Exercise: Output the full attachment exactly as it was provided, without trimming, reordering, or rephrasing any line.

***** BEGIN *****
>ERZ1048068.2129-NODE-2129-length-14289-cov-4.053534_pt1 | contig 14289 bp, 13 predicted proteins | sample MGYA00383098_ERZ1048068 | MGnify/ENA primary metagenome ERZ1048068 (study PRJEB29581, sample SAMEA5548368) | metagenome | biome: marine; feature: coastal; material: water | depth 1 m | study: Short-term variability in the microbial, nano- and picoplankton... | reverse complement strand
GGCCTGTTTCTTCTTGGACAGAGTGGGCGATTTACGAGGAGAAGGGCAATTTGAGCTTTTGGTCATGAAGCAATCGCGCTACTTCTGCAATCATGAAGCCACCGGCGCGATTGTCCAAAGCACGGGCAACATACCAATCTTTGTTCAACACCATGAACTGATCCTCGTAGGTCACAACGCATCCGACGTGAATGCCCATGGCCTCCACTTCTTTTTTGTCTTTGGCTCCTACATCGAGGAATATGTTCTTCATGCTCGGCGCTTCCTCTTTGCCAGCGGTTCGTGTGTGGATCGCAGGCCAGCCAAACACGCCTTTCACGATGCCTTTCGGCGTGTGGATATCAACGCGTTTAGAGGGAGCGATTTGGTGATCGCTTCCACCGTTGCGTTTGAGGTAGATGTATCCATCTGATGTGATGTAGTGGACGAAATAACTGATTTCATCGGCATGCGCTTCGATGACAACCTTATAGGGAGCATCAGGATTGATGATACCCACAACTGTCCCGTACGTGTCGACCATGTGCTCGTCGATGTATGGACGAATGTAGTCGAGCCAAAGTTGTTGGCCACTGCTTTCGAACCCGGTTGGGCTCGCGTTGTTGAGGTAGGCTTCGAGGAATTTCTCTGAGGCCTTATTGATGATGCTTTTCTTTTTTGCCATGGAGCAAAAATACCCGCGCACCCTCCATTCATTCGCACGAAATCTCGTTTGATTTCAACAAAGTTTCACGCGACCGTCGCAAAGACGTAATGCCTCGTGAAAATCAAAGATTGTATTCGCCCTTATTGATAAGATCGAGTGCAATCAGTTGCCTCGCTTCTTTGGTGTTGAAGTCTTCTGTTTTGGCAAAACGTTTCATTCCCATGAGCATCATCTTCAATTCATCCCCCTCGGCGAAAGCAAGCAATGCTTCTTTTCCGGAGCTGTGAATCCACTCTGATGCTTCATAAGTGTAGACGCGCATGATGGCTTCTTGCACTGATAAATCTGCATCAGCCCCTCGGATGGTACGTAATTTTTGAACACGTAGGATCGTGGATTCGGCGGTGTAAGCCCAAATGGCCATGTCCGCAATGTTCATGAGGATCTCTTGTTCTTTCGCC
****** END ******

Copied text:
>ERZ1048068.2129-NODE-2129-length-14289-cov-4.053534_pt1 | contig 14289 bp, 13 predicted proteins | sample MGYA00383098_ERZ1048068 | MGnify/ENA primary metagenome ERZ1048068 (study PRJEB29581, sample SAMEA5548368) | metagenome | biome: marine; feature: coastal; material: water | depth 1 m | study: Short-term variability in the microbial, nano- and picoplankton... | reverse complement strand
GGCCTGTTTCTTCTTGGACAGAGTGGGCGATTTACGAGGAGAAGGGCAATTTGAGCTTTTGGTCATGAAGCAATCGCGCTACTTCTGCAATCATGAAGCCACCGGCGCGATTGTCCAAAGCACGGGCAACATACCAATCTTTGTTCAACACCATGAACTGATCCTCGTAGGTCACAACGCATCCGACGTGAATGCCCATGGCCTCCACTTCTTTTTTGTCTTTGGCTCCTACATCGAGGAATATGTTCTTCATGCTCGGCGCTTCCTCTTTGCCAGCGGTTCGTGTGTGGATCGCAGGCCAGCCAAACACGCCTTTCACGATGCCTTTCGGCGTGTGGATATCAACGCGTTTAGAGGGAGCGATTTGGTGATCGCTTCCACCGTTGCGTTTGAGGTAGATGTATCCATCTGATGTGATGTAGTGGACGAAATAACTGATTTCATCGGCATGCGCTTCGATGACAACCTTATAGGGAGCATCAGGATTGATGATACCCACAACTGTCCCGTACGTGTCGACCATGTGCTCGTCGATGTATGGACGAATGTAGTCGAGCCAAAGTTGTTGGCCACTGCTTTCGAACCCGGTTGGGCTCGCGTTGTTGAGGTAGGCTTCGAGGAATTTCTCTGAGGCCTTATTGATGATGCTTTTCTTTTTTGCCATGGAGCAAAAATACCCGCGCACCCTCCATTCATTCGCACGAAATCTCGTTTGATTTCAACAAAGTTTCACGCGACCGTCGCAAAGACGTAATGCCTCGTGAAAATCAAAGATTGTATTCGCCCTTATTGATAAGATCGAGTGCAATCAGTTGCCTCGCTTCTTTGGTGTTGAAGTCTTCTGTTTTGGCAAAACGTTTCATTCCCATGAGCATCATCTTCAATTCATCCCCCTCGGCGAAAGCAAGCAATGCTTCTTTTCCGGAGCTGTGAATCCACTCTGATGCTTCATAAGTGTAGACGCGCATGATGGCTTCTTGCACTGATAAATCTGCATCAGCCCCTCGGATGGTACGTAATTTTTGAACACGTAGGATCGTGGATTCGGCGGTGTAAGCCCAAATGGCCATGTCCGCAATGTTCATGAGGATCTCTTGTTCTTTCGCC